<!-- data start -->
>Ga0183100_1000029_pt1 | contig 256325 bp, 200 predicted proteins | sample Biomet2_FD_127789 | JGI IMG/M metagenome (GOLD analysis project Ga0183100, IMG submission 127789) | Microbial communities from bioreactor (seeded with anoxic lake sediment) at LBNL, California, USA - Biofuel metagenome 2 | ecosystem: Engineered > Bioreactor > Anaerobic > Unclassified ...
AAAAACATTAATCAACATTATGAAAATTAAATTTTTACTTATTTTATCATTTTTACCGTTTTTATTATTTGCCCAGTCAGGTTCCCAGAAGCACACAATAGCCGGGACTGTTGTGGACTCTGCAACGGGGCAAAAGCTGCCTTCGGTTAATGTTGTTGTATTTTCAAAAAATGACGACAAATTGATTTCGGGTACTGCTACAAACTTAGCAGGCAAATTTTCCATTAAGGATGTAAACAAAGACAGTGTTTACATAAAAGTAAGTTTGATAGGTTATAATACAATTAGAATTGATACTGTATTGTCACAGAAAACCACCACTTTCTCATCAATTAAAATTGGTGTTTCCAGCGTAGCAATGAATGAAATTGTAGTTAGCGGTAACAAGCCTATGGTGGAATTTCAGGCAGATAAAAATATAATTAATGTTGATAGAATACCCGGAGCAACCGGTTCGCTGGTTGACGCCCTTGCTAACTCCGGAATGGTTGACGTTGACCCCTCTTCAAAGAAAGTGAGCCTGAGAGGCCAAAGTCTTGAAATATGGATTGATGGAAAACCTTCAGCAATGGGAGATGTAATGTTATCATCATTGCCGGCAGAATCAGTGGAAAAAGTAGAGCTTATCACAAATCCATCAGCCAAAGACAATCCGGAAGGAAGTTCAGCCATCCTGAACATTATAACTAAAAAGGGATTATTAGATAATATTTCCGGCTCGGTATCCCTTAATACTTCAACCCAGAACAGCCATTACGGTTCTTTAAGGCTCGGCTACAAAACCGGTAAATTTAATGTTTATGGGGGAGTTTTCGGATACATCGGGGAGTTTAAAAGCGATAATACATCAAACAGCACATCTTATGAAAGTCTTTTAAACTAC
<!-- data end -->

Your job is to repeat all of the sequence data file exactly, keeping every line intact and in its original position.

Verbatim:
>Ga0183100_1000029_pt1 | contig 256325 bp, 200 predicted proteins | sample Biomet2_FD_127789 | JGI IMG/M metagenome (GOLD analysis project Ga0183100, IMG submission 127789) | Microbial communities from bioreactor (seeded with anoxic lake sediment) at LBNL, California, USA - Biofuel metagenome 2 | ecosystem: Engineered > Bioreactor > Anaerobic > Unclassified ...
AAAAACATTAATCAACATTATGAAAATTAAATTTTTACTTATTTTATCATTTTTACCGTTTTTATTATTTGCCCAGTCAGGTTCCCAGAAGCACACAATAGCCGGGACTGTTGTGGACTCTGCAACGGGGCAAAAGCTGCCTTCGGTTAATGTTGTTGTATTTTCAAAAAATGACGACAAATTGATTTCGGGTACTGCTACAAACTTAGCAGGCAAATTTTCCATTAAGGATGTAAACAAAGACAGTGTTTACATAAAAGTAAGTTTGATAGGTTATAATACAATTAGAATTGATACTGTATTGTCACAGAAAACCACCACTTTCTCATCAATTAAAATTGGTGTTTCCAGCGTAGCAATGAATGAAATTGTAGTTAGCGGTAACAAGCCTATGGTGGAATTTCAGGCAGATAAAAATATAATTAATGTTGATAGAATACCCGGAGCAACCGGTTCGCTGGTTGACGCCCTTGCTAACTCCGGAATGGTTGACGTTGACCCCTCTTCAAAGAAAGTGAGCCTGAGAGGCCAAAGTCTTGAAATATGGATTGATGGAAAACCTTCAGCAATGGGAGATGTAATGTTATCATCATTGCCGGCAGAATCAGTGGAAAAAGTAGAGCTTATCACAAATCCATCAGCCAAAGACAATCCGGAAGGAAGTTCAGCCATCCTGAACATTATAACTAAAAAGGGATTATTAGATAATATTTCCGGCTCGGTATCCCTTAATACTTCAACCCAGAACAGCCATTACGGTTCTTTAAGGCTCGGCTACAAAACCGGTAAATTTAATGTTTATGGGGGAGTTTTCGGATACATCGGGGAGTTTAAAAGCGATAATACATCAAACAGCACATCTTATGAAAGTCTTTTAAACTAC